March 12 – May 9, 2020 (NOT OPEN DUE TO COVID-19)
Images courtesy of 94 Bowery.
PR: Salon 94 Bowery announces Pucker Up, an exhibition of Timothy Washington’s wondrous, ethereal sculptural figures and totems. This will be the Los Angeles-based assemblage artist‘s first solo show on the East Coast to date, and will span sixty years of his practice. Alongside rare, early work from the 60’s and 70’s, there will be a constellation of his legendary polychromatic figures bedecked and bejeweled with ephemera culled from life. Figurative memory-wares, each personage is an active teller—and producer—of a specific story and subjective experience.
Pucker Up comes at the heels of Citizen/Ship, Washington’s solo exhibition at the California African American Museum, Los Angeles which featured a psychedelic, sound-filled installation drawing on Afrofuturistic narratives of fantasy and science fiction. In 2014, Washington was praised in Artforum for Love Thy Neighbor, his solo exhibition at the Craft and Folk Art Museum, Los Angeles which featured an “inextricability of art and craft, using street detritus, Christian imagery, and warped, alien-like human forms to question the relationships between humanity, spirituality, and the cosmos.”
Washington’s sculptures are unabashedly handcrafted and together are a celebration of play, both literally and figuratively. Washington’s forms are made by sculpting glue-saturated cotton around wire armatures that, once dry, create a hardened, textured encasement. After painting—often in his favored purple or turquoise green—these works are decidedly spangled with found objects collected from his neighborhood over many years, oftentimes culled from family and friends. Intimate effects, including pieces of jewelry, dishware, and toys are strategically placed and meaningfully grouped to engender particular readings and sightlines. Several Faces, One Race (Male Figure), 2009, includes a small mirror at average head height, which brings the viewer’s face into the composition of the work. Pucker Up, 2008, includes smiling toy faces embedded in the sculptures at knee height—generously giving alternate focal points for children. Influenced by the Kapok Tree, 2009, is a massive sculpture assembled from various media including kitchen timers—the sculpture is set to go off at various surprise moments throughout the exhibition!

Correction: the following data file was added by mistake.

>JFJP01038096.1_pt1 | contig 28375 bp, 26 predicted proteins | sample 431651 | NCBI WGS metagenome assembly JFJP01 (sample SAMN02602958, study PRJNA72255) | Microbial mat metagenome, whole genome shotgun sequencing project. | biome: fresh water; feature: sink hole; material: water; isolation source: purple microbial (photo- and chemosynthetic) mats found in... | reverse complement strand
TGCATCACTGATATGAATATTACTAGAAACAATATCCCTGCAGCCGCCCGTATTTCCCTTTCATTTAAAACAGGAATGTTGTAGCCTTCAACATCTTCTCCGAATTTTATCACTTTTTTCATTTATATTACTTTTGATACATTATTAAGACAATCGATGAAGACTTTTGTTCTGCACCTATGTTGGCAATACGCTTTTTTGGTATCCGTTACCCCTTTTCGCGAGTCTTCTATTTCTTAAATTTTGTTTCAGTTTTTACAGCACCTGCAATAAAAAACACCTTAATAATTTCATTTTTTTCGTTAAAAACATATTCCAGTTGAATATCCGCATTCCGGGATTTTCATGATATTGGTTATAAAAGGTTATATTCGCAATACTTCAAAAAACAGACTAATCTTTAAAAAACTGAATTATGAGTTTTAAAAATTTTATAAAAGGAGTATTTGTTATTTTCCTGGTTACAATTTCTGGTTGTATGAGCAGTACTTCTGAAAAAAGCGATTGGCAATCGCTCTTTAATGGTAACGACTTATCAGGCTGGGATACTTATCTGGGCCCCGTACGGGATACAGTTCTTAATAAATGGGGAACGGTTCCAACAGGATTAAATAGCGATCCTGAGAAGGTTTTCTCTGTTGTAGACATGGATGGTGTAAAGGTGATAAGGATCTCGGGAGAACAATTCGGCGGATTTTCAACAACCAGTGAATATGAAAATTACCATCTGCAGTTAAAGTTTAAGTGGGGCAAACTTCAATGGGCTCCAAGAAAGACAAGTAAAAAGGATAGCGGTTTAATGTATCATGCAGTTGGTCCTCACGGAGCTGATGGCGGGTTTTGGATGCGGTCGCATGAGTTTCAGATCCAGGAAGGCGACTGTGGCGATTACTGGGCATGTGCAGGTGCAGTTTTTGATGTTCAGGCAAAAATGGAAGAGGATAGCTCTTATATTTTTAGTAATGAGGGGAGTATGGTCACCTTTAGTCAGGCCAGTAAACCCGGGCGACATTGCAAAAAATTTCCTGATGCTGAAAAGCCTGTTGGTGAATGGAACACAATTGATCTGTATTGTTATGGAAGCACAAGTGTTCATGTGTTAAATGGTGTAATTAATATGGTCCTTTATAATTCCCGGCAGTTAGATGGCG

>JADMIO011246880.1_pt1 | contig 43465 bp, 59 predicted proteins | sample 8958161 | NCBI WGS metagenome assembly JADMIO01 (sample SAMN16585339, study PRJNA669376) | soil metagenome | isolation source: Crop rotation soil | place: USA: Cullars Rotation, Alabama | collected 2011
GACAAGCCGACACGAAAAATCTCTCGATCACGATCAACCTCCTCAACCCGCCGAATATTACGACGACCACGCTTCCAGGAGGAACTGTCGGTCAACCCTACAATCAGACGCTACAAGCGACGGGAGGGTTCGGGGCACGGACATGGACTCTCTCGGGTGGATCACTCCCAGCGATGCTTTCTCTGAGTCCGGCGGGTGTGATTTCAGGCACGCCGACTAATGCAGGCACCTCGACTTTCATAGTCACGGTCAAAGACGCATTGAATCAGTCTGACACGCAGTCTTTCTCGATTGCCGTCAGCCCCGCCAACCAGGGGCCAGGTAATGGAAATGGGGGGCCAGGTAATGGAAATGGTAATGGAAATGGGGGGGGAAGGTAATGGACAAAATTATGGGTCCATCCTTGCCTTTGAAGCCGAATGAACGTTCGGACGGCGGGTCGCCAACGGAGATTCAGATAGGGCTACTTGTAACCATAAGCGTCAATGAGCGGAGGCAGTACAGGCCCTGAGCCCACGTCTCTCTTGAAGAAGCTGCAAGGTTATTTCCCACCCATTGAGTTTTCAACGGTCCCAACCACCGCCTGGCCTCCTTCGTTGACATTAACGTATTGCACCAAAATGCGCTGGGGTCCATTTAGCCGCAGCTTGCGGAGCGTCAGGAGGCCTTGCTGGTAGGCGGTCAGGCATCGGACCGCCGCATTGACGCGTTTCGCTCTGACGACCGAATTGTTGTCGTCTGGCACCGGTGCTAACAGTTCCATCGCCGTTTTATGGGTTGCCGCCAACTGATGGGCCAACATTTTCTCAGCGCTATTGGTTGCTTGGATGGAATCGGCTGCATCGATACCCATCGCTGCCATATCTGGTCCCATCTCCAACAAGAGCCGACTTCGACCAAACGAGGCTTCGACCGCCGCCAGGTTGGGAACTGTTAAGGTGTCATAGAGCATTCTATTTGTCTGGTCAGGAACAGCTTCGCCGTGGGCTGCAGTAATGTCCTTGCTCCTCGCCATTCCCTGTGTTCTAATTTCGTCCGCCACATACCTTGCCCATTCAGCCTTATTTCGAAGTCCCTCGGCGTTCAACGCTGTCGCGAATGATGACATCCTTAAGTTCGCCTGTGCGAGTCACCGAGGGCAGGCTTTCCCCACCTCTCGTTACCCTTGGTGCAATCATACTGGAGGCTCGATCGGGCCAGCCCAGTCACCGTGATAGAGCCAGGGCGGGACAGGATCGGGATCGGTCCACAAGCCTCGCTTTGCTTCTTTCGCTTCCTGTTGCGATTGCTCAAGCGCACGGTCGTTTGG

Growing up in the Watts neighborhood of Los Angeles, Timothy Washington’s childhood placed him in close proximity to the Watts Towers, which, as a child, he and his brothers would boldly climb. Washington’s investigation of the seventeen monumental, interconnected mosaic towers was at once architectural, visual, and formal and serves as a lasting and important touchstone. Washington was nineteen years old when the Watts Riots shook his neighborhood; the rebellion that was felt across the nation has influenced his life and work to date. For his entire career since the riots, Washington has sought to combine disparate elements into coherent wholes.
Timothy Washington studied at the Chouinard Art Institute with Charles White, alongside fellow artist David Hammons. Washington’s work has long been associated with others in the Black Arts Movement—the aesthetic and social sibling to the Black Power Movement—as well as those catalyzed by the Watts rebellion of 1965 including Noah Purifoy, Betye Saar, John Outterbridge, and John Riddle. Many of these artists, like Washington, came to create artworks repurposing debris from burnt and destroyed buildings, recovering the rubble from their homes and environments at large.
In the decades since his youth, Washington has become more sensitive to the relationships between materials, as well as what he refers to as the “liveliness” of objects: “When I had an etching class, the plate seemed much more fascinating to me than the print itself. And I wondered about boundaries in art. Why should the plate be considered something to use to make a paper print when I loved the plate so much more? The plate said so much more to me because it had me with it.” Washington is as known for his graphic and pictorial works— which include mixed-media collages, metal etchings and drypoints, paintings, and drawings on paper—as he is the volumetric sculptures: his object-based processes accrued from the material process of sculpture inform the creation of his visual works. Across media—and across decades—Washington’s works produce new meanings and messages indiscriminately, unearthly-inspirited, and with intentions bold and elusive alike.